Opponents of Prop 8 nearly immediately filed a lawsuit in early 2009, claiming that “California voters had violated the federal Constitution the previous year when they overrode a decision of the state’s Supreme Court allowing same-sex marriages.” In other words, supporters of SSM contend that Prop 8 was in violation of the U.S. Constitution by taking away the rights of a specific class of people to marry in accordance with state laws. Two federal courts, including the United States Court of Appeals for the Ninth Circuit, have ruled against supporters of Prop 8. These courts have agreed that voters do not have the constitutional ability to take away rights already granted to a disfavored class of citizens (can voters override a decision of their state Supreme Court??…of course not!). Again, this is the exact question before the U.S. Supreme Court: can the citizen voters of a state pass into law statues that blatantly discriminate against their fellow citizens by taking away a right that was once theirs, but letting others still hold that right? Could voters in Iowa take away the right to marry from Hispanics? From senior citizens? Then how they can legally take away the right to marry that gays and lesbians in California once enjoyed???
As this case gets ready to be heard next year by the U.S. Supreme Court, gay marriage advocates have reason to be cheerful. While we all know that the current justices on the court are highly polarized in their voting preferences (there are four very liberal justices, four very conservative justices and one swing vote, Justice Anthony Kennedy, who leans just slightly to the right but has a strong record voting in favor of gay rights), the outlook is still more positive than negative. In fact, the decision of the Appeals Court in San Francisco was written with Justice Kennedy in mind. The language of their verdict was crafted in a way as to hopefully draw legal support from Kennedy…paving the way for a win at the Supreme Court for this important battle.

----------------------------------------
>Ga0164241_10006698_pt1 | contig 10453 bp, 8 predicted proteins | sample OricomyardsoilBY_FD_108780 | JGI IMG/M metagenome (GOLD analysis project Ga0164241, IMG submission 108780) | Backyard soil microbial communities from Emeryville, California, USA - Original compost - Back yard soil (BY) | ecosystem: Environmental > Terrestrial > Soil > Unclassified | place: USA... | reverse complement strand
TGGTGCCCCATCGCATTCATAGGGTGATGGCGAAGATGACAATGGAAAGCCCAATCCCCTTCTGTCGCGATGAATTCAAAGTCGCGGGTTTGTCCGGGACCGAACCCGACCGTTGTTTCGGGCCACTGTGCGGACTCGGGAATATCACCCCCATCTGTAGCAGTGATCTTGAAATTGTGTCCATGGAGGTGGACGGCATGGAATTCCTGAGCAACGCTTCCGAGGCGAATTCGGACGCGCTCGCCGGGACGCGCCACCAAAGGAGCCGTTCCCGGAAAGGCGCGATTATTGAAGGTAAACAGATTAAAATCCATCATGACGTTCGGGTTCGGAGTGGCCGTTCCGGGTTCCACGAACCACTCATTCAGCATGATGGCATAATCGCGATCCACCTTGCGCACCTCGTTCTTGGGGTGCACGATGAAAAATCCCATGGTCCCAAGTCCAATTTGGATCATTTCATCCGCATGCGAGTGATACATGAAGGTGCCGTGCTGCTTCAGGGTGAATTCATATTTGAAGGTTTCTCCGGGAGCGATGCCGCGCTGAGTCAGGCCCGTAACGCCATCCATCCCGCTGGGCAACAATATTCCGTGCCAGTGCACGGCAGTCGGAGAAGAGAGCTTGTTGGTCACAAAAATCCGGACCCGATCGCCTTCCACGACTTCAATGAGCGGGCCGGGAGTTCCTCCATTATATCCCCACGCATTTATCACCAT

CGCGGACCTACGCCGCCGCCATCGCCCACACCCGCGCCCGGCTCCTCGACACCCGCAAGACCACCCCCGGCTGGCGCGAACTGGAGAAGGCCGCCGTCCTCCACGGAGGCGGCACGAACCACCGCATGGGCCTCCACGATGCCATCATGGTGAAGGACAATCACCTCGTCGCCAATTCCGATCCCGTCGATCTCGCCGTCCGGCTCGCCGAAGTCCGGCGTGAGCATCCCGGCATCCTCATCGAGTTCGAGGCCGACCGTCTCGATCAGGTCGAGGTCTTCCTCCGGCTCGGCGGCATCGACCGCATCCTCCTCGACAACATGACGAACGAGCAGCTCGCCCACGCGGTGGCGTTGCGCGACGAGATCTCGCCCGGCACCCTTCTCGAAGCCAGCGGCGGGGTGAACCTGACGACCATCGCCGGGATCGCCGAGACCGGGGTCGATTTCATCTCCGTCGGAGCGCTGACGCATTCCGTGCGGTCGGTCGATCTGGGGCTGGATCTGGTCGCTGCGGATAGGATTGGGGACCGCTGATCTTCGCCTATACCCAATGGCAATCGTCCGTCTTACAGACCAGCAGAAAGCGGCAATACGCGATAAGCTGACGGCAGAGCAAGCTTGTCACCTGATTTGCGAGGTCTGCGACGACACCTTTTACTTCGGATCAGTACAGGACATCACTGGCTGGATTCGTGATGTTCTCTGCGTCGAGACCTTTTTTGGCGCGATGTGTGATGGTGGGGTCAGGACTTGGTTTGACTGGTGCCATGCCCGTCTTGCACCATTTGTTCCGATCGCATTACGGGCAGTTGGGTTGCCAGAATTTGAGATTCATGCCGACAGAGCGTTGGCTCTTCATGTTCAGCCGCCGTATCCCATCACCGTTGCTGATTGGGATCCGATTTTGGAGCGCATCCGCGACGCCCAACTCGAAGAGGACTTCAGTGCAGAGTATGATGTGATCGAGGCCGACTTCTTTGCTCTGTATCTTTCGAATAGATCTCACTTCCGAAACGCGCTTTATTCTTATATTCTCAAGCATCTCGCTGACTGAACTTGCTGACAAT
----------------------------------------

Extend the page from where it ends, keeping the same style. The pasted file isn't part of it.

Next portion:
TheLeftyWolfe Calls It!! – The U.S. Supreme Court, in a 5-4 vote, will uphold the decisions of the lower courts and affirm that Prop 8 is illegal. This, in turn, will re-legalize gay marriage in California, but nowhere else, as this case is very specific and relates only to California law. Although the justices of the U.S. Supreme Court could return a sweeping verdict that legalizes same-sex marriage nationwide, that is unlikely as the court usually prefers to stick to the questions at hand and not issue rulings that might supersede other state laws in effect across the nation. Were the justices to rule against Prop 8…a decision of that magnitude would, however, eventually reverberate across the nation and likely lead more states to begin enacting their own favorable SSM laws.
There is an old saying in political circles, “As California goes, so does the nation.” The Golden State is often at the front of social issues and usually decides such cases years, or even decades, before other states join suit and follow.